In 1957 Morgan entered the Vere Johns Opportunity Hour, a talent show held at the Palace Theatre in Kingston. He won with rousing impressions of Little Richard and, shortly after that, was recruited to perform around the island with the popular Jamaican comedy team Bim and Bam. In 1959 Morgan entered the recording studio for the first time. Duke Reid, the acclaimed sound system boss, was looking for talent to record for his Treasure Isle record label. Morgan cut two popular shuffle-boogie sides “Lover Boy”, a.k.a. “S-Corner Rock”, and “Oh My”. Soon after, Morgan cut the bolero-tinged boogie “Fat Man”, which also became a hit. He also found time to record for Coxsone Dodd.
In 1960 Morgan became the only artist ever to fill the places from one to seven on the Jamaican pop chart simultaneously.Among those hits were “Don’t Call Me Daddy”, “In My Heart”, “Be Still”, and “Meekly Wait and Murmur Not”. But it was the following year that Morgan released the biggest hit of his career, the Leslie Kong production of “Don’t You Know”, later retitled “Housewives’ Choice” by a local DJ. The song featured a bouncing ska riddim, along with a duet by Morgan and Millicent “Patsy” Todd.
“Housewives’ Choice” began the legendary rivalry between Morgan and Prince Buster, who accused Morgan of stealing his ideas. Buster quickly released “Blackhead Chiney Man”, chiding Morgan with the sarcastic put-down, “I did not know your parents were from Hong Kong” – a swipe at Kong. Morgan returned with the classic “Blazing Fire”, in which he warns Buster to “Live and let others live, and your days will be much longer. You said it. Now it’s the Blazing Fire”. Buster shot back with, “Watch It Blackhead”, which Morgan countered with “No Raise No Praise” and “Still Insist”. Followers of the two artists often clashed, and eventually the government had to step in with a staged photo shoot depicting the rivals as friends.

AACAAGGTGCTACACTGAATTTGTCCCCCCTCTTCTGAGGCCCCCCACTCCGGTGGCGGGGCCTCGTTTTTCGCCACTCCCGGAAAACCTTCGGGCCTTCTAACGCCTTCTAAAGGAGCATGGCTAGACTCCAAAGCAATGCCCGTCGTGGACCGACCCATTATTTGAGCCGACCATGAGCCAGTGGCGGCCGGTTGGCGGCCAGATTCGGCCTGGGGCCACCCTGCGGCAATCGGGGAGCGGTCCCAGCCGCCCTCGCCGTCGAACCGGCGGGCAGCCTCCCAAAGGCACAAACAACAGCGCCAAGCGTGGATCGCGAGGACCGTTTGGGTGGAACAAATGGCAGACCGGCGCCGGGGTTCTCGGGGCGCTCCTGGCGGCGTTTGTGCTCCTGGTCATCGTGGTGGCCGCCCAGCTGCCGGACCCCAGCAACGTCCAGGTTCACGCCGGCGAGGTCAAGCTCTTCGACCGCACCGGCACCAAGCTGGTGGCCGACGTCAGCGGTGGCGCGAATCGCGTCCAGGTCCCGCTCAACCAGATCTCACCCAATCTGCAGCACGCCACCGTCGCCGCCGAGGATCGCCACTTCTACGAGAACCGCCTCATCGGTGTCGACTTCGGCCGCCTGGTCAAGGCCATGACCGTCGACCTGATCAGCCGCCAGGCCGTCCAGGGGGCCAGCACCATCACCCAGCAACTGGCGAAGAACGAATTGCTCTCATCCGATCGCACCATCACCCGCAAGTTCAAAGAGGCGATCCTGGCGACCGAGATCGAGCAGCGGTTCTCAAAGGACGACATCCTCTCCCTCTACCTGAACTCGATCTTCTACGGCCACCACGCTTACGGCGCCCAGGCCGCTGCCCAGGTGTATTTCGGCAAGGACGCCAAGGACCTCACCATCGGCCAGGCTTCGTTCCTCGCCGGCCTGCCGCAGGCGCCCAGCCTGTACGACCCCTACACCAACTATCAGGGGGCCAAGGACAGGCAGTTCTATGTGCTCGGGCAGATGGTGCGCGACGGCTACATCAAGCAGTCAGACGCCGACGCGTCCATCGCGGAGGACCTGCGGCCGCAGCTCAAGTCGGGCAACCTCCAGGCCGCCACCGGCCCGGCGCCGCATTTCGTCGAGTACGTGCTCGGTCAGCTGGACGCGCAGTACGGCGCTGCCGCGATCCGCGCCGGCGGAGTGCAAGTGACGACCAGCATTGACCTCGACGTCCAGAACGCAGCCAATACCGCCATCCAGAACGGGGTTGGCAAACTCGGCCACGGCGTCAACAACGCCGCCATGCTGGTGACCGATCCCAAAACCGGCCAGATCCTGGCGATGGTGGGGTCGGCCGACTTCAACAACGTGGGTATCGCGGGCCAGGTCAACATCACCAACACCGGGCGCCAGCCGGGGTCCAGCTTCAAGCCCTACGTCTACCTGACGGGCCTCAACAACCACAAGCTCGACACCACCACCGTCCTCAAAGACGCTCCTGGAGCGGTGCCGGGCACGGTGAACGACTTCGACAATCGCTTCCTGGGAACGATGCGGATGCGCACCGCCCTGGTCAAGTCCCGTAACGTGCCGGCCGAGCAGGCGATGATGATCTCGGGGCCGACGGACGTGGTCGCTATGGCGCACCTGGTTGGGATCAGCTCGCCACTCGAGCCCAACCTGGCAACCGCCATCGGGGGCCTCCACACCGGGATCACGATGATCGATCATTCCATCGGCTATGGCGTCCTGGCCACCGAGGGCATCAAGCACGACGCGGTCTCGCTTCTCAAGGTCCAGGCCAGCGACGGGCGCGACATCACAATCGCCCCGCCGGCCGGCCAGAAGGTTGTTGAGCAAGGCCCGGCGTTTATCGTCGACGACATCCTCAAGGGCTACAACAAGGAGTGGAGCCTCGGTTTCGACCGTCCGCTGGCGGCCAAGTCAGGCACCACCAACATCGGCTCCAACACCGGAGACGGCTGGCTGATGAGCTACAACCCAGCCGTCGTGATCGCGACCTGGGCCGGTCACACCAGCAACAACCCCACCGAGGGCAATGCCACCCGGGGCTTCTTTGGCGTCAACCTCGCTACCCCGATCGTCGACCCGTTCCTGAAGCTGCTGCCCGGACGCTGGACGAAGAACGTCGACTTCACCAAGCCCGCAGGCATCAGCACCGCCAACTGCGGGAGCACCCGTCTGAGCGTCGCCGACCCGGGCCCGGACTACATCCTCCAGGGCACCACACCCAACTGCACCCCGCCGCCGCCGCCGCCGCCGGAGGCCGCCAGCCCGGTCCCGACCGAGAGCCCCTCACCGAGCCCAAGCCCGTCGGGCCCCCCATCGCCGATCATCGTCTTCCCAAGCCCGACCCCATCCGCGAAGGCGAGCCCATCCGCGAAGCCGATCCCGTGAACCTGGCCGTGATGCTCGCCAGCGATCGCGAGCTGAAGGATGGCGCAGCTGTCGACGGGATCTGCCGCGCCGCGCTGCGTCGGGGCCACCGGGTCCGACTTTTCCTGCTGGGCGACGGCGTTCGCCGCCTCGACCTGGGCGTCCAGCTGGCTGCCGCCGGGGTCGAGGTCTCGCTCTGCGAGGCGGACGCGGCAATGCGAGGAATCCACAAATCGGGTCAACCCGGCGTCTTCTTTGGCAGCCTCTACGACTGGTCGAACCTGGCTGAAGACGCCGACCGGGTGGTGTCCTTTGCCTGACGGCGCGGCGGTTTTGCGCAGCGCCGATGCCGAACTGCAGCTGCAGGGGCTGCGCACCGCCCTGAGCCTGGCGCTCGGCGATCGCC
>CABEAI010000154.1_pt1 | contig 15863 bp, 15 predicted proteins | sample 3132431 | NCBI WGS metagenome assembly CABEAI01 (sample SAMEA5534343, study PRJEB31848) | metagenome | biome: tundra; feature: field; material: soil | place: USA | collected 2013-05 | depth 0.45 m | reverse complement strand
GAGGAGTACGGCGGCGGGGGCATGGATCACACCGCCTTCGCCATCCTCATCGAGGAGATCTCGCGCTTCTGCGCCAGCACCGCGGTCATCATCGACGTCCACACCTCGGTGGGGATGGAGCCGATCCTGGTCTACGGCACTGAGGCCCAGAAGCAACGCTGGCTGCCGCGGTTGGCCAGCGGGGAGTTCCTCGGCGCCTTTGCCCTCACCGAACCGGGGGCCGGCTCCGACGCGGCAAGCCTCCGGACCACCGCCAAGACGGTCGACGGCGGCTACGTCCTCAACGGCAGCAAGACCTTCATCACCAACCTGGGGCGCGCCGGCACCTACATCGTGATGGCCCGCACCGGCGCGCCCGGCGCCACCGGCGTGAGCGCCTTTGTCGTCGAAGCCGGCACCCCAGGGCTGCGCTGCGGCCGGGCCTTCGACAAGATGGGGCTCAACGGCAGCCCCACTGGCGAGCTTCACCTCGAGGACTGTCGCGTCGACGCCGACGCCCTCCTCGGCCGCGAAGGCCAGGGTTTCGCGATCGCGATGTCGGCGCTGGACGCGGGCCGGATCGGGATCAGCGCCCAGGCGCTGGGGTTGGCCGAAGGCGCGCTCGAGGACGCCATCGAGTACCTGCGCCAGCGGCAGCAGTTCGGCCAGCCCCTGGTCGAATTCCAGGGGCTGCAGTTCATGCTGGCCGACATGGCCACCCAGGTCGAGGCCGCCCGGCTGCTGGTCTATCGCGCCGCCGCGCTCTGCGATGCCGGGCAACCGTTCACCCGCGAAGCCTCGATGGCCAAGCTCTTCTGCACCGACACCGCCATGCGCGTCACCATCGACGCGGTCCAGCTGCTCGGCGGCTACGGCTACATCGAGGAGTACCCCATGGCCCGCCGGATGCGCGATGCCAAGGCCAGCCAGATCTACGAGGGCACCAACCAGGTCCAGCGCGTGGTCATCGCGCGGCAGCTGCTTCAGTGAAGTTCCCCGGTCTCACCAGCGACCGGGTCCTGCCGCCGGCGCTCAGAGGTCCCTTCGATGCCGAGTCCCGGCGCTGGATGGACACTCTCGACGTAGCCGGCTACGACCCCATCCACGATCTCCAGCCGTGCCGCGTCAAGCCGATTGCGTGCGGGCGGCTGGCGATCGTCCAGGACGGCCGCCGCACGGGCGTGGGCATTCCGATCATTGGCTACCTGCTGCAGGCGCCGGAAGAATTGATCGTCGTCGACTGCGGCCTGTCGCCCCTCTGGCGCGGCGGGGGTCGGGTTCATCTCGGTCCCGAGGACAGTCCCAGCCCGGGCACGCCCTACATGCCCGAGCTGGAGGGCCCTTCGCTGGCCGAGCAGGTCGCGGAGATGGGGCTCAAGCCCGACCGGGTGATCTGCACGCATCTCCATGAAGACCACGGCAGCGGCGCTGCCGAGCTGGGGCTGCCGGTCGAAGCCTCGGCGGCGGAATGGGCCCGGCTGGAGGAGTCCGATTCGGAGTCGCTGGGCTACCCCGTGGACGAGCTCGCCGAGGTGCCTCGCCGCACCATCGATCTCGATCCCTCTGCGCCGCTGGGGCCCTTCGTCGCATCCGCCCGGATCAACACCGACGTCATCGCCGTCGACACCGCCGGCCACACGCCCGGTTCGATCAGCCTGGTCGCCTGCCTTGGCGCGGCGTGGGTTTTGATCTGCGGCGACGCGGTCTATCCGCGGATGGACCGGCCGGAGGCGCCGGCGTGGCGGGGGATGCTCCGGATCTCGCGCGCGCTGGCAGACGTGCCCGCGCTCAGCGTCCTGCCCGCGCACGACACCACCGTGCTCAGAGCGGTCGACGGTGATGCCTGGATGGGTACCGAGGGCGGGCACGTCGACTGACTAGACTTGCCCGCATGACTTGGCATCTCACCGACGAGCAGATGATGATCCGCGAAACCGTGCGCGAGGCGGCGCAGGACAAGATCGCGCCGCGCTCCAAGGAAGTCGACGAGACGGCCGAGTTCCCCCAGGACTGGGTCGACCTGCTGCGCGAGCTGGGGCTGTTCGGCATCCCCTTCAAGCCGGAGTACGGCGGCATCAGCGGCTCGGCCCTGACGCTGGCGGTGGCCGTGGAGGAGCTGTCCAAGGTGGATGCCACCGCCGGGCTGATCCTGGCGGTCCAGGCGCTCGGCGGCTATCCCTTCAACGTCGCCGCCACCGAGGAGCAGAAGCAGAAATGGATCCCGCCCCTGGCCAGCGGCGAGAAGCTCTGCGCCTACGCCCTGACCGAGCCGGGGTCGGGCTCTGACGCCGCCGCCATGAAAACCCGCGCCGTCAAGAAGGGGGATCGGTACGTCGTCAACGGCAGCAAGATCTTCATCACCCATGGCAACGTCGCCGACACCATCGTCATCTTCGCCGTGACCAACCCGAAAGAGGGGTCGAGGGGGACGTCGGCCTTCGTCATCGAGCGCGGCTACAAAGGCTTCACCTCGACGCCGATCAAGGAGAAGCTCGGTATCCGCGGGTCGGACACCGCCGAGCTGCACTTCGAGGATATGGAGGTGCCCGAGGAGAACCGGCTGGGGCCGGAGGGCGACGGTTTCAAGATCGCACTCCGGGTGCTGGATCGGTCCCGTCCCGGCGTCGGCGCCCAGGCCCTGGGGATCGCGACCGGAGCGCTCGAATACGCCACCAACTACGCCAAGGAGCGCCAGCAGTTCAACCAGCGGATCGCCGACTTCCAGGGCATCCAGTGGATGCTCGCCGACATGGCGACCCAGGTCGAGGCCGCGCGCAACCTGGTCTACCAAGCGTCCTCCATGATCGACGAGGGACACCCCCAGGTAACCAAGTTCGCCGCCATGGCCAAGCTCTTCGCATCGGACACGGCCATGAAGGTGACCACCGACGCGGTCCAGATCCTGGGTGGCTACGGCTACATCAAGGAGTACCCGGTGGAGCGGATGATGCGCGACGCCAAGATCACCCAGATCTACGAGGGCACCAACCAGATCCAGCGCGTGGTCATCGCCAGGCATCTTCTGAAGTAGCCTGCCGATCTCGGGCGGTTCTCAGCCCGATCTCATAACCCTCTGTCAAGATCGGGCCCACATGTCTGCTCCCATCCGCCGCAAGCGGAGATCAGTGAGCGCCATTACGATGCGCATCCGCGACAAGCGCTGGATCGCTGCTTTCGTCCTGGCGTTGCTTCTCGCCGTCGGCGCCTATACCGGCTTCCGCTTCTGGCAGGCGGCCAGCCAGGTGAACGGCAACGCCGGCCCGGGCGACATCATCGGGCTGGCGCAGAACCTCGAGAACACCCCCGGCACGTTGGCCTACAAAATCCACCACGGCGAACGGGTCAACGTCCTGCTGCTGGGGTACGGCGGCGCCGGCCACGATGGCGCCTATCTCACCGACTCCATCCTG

Morgan had a major success in 1962 with “Forward March”, a song celebrating Jamaican independence from Great Britain..
In the mid-1960s, when ska evolved into the cooler, more soulful rocksteady, Morgan continued to release top quality material, including the seminal rude boy classic, “Tougher Than Tough”, “Do the Beng Beng”, “Conquering Ruler”, and a cover of Ben E. King’s soul hit, “Seven Letters”. Produced by Bunny Lee, “Seven Letters” is often cited as the first true reggae single. In 1969 Morgan cut the famous skinhead anthem “Moon Hop” (on Crab Records). However, failing eyesight then forced him to give up regular stage appearances. Morgan still performs occasionally at ska revival shows across the world – often backed by the guitarist Lynn Taitt. He remained popular in Jamaica and the UK into the early 1970s, and has lived primarily in the UK or the US since the late 1960s.
Morgan has written several songs that have won the Festival Song Contest for other artists, including “Jamaica Whoa” (1998, Neville Martin), “Fi Wi Island A Boom” (2000, Stanley Beckford), and “Progress” (2002, Devon Black).
In July 2002 in Toronto, Canada, a two-night “Legends of Ska” concert was held. Reuniting were The Skatalites, Lloyd Knibb, Rico Rodriguez, Lloyd Brevett, Lester Sterling, Johnny Moore and Lynn Taitt; along with Prince Buster, Alton Ellis, Owen Gray, Lord Creator, Justin Hinds, Derrick Harriott, Winston Samuels, Roy Wilson, Patsy Todd, Doreen Shaffer, Stranger Cole, Lord Tanamo and Derrick Morgan. In 2007 Morgan appeared on the bill at the annual Augustibuller music festival. His song “Tougher Than Tough” was featured in the video game Scarface:
Now this legend will be returning to our stage at Skamouth